City accused of hindering DOJ probe
Since the resignation of Greensboro police Chief David Wray more than three years ago, city staff have endured relentless and sometimes shrill criticism for lending too much credence to complaints of racial discrimination by black officers, pushing out police leadership and reassigning white members of the special intelligence section.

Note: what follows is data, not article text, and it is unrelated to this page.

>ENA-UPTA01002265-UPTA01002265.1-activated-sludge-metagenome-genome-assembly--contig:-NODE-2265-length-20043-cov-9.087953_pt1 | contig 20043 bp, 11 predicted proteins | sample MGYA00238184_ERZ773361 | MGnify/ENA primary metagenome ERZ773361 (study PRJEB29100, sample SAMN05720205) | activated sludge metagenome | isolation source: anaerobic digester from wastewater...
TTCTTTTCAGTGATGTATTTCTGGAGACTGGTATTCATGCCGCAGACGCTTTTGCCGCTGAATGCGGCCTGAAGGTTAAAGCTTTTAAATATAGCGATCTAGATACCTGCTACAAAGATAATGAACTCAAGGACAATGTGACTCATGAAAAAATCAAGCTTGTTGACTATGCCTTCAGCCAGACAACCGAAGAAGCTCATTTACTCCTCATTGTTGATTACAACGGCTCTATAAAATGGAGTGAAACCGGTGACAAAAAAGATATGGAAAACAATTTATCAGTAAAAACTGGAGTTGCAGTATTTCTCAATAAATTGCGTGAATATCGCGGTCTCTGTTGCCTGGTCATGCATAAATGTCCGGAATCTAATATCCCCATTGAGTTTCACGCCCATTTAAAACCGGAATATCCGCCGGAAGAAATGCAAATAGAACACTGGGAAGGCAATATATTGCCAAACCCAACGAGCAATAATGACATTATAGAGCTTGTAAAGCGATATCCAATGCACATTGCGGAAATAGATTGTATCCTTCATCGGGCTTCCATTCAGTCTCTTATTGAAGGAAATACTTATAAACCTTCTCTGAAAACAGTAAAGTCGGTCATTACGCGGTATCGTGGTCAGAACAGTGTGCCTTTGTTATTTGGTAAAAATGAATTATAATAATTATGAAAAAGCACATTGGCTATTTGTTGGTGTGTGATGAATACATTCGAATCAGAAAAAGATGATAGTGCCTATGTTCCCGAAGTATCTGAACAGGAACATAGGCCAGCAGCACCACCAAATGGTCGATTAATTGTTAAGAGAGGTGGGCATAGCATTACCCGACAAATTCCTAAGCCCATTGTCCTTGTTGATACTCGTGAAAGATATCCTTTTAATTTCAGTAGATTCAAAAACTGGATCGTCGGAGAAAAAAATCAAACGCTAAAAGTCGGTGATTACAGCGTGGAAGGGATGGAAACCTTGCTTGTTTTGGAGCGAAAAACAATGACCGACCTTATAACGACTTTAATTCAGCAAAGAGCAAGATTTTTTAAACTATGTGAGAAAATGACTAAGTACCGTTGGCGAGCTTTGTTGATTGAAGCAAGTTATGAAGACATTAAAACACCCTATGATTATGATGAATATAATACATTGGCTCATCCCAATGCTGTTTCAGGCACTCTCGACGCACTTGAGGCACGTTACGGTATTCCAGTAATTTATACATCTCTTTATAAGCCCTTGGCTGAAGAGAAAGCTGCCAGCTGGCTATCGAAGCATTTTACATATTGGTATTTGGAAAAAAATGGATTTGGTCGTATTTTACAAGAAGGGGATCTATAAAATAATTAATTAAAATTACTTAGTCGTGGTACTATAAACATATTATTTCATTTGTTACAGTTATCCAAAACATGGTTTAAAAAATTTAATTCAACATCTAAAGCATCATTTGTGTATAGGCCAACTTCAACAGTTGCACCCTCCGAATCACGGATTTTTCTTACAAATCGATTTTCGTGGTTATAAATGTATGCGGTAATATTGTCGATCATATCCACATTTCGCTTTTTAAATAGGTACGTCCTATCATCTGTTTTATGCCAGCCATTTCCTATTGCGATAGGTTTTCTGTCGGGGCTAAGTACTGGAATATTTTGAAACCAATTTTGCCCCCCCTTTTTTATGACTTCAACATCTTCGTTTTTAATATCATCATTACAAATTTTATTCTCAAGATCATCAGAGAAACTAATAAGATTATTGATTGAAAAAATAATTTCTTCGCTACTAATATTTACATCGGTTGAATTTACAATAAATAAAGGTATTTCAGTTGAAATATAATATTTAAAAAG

The balance of power shifted decisively in city government when a divided council voted to fire City Manager Mitchell Johnson in March. Now, the city is accused of trying to hinder an investigation by the US Justice Department into complaints about racial discrimination by 39 black police officers who are suing the city. The Department of Justice complained in a recent letter that during a visit to Greensboro lawyers retained by the city restrained people brought in for interviews with federal investigators from speaking about employees who had not signed releases. “The department believes that the city’s interpretation of North Carolina’s Privacy of Employee Personnel Records Act is unreasonable and incorrect, and that the city is improperly using the [act] to hinder this investigation,” wrote Toni Michelle Jackson, a senior trial attorney with the department’s Employment Litigation Section. She added that the Justice Department “may be forced to construe the city’s refusal to permit reasonable interviews of witnesses as an indication that the information those witnesses would have provided would be favorable to the charging parties.” Jackson and a colleague cut their visit to Greensboro short, with the explanation that “it was clear that no productive interviewing regarding relevant information could occur.” Lawyers for the city responded defiantly. The case is being handled for the city by Alan W. Duncan and Julie C. Theall of Smith Moore Leatherwood law firm. Duncan serves as the chairman of the Guilford County School Board. “At several points in the last two weeks,” the two wrote in a May 5 letter to the Justice Department, “you have stated that it was your intention to ‘build a case against the city.’ Consequently, we have concern about whether an unbiased assessment of this matter is occurring. If the Department of Justice is assessing the facts and law relevant to this matter with a predisposition against the city at this time, it seems ill advised to spend the city’s resources to comply voluntarily with your requests.” City Attorney Terry Wood told reporters the city had advised the Justice Department to get a judge to approve an administrative subpoena to speak candidly with city employees and review internal affairs files. An April 22 letter from Theall and Duncan to Jackson outlines the city’s position: “The city does not consent to interviews of current or former supervisory personnel outside the presence of the city’s counsel.” The letter complains that the Justice Department has provided “no indication… about what, if anything, remains a concern,” and notes that “for much of the past twenty years — and currently — the police department of the city of Greensboro has been privileged to be led by respected chiefs who happened to be African American.